Miscellaneous

Published on March 29th, 2019 | by Bibhuranjan

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# How to Choose an I-Beam?

Choosing the steel I-beam can be a real problem, when you don’t know the parameters and the needful terminology. But still, choosing the right steel I-beam is crucial, as it is the first step towards correct structural design. So, in order to pick the right one, you should first get to know the features and the terminology of I-beam.

### I-Beam Features

Commonly, the I-beam has the following features:

– Flange Thickness

– Web Thickness

– Flange Width

– Beam Depth

When you are choosing the I-Beam for the first time, most likely those words make absolutely no sense to you, which is absolutely no surprise. In order to understand them you need to check out terminology.

### I-Beam Terminology

Flange – it is the top and bottom horizontal sections of the I-beam, that are plate like.

Flange Thickness – is the thickness of the above-mentioned flanges.

Web Thickness – the vertical section of the I-beam is called web, and its thickness is called web thickness.

Fillet Radius – is the portion where the transition between web and flanges happens.

Flange Width – obviously the width of the flanges.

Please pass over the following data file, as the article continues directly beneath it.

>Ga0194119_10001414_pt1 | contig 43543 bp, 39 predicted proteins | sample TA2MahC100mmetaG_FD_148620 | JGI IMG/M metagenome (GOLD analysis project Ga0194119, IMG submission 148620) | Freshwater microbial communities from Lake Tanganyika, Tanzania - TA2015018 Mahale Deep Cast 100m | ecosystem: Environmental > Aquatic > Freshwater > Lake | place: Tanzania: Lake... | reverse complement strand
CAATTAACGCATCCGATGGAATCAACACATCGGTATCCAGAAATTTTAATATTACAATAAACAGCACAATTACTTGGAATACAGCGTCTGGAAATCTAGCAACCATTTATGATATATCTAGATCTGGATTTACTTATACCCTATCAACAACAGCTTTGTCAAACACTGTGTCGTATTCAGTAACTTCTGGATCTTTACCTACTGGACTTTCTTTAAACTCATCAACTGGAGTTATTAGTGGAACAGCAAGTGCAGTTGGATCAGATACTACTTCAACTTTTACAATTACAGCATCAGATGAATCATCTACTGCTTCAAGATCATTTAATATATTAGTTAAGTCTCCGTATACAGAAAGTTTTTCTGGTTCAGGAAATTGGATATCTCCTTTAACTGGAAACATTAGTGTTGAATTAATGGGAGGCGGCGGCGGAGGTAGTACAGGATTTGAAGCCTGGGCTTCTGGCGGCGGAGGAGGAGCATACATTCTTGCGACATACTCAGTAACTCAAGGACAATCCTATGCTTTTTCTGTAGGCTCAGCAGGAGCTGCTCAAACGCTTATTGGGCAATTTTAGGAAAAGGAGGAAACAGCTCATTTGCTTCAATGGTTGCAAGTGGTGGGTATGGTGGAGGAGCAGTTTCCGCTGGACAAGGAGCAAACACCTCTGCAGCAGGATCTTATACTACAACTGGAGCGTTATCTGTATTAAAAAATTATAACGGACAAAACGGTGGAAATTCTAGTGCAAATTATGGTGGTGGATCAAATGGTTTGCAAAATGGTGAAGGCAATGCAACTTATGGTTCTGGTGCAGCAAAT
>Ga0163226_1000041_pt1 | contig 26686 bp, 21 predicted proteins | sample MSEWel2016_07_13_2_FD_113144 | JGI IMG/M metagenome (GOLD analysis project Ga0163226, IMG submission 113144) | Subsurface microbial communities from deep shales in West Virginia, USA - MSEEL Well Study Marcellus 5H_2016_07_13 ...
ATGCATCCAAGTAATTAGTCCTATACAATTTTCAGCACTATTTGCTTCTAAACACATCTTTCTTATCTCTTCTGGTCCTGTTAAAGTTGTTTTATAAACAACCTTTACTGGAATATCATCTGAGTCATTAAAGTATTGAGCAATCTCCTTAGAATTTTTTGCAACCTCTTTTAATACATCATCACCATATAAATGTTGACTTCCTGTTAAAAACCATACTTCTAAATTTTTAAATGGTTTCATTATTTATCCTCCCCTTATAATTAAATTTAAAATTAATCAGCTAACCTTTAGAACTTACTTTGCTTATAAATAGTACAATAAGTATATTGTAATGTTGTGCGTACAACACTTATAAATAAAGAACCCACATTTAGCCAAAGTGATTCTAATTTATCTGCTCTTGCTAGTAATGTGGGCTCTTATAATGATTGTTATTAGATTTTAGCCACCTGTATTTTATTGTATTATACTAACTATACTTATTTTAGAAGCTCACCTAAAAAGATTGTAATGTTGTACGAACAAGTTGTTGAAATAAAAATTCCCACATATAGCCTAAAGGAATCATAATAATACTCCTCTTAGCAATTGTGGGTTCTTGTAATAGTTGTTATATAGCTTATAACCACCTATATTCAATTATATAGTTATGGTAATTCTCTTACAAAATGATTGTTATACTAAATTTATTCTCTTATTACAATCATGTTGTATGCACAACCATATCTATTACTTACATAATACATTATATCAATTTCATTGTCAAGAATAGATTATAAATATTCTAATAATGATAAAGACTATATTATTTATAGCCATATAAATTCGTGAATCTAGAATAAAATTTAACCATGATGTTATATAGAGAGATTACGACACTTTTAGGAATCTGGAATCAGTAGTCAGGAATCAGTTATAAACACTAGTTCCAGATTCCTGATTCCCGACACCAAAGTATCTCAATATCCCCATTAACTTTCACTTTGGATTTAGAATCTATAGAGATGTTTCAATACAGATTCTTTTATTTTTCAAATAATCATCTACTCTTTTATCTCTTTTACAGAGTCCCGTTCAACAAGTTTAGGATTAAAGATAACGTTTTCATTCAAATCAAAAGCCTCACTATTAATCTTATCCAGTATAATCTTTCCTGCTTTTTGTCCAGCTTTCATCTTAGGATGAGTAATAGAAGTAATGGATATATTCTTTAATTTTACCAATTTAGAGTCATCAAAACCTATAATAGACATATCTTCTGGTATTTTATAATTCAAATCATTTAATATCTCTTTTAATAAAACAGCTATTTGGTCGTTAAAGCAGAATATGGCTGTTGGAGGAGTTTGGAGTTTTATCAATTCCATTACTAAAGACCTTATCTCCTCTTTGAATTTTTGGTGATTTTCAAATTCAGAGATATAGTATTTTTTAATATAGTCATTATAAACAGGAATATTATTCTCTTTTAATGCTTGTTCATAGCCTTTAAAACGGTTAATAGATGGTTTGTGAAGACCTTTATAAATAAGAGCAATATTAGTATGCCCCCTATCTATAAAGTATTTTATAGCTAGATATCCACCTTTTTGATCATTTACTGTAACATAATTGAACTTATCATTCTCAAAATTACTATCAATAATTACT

Beam Depth – is the height between the top and bottom flanges of the steel I-beam.

### How to Select the I-Beam

When you need to select the I-beam, you can’t avoid calculation. The calculation is fairly easy, and can be done following the next steps:

1. Specify the loading details of the steel I-beam

2. Draw the diagram for the bending moment based on the given details. Thus, you’ll be able to find the maximum value of the bending moment.

3. Choose the estimated size of the steel I-beam.

4. Find out the area moment of inertia of the steel I-beam.

5. Find out the beam depth.

Now, you need to calculate the bending stress. Let’s say M – is the bending moment at the neutral axis, while I – is the area moment of inertia about neutral axis. Beam depth will be d, while f will stand for developed stress. To make the formula complete, you should also add the perpendicular distance of the neutral axis, which we can mark as y. So, you get the formula:

f/(d/2) = M/I according to which, you can calculate the bending stress to pick the proper steel I-beam.

#### About the Author

Editorial Officer, technofaq.org I'm an avid tech enthusiast at heart. I like to mug up on new and exciting developments on science and tech and have a deep love for PC gaming. Other hobbies include writing blog posts, music and DIY projects.

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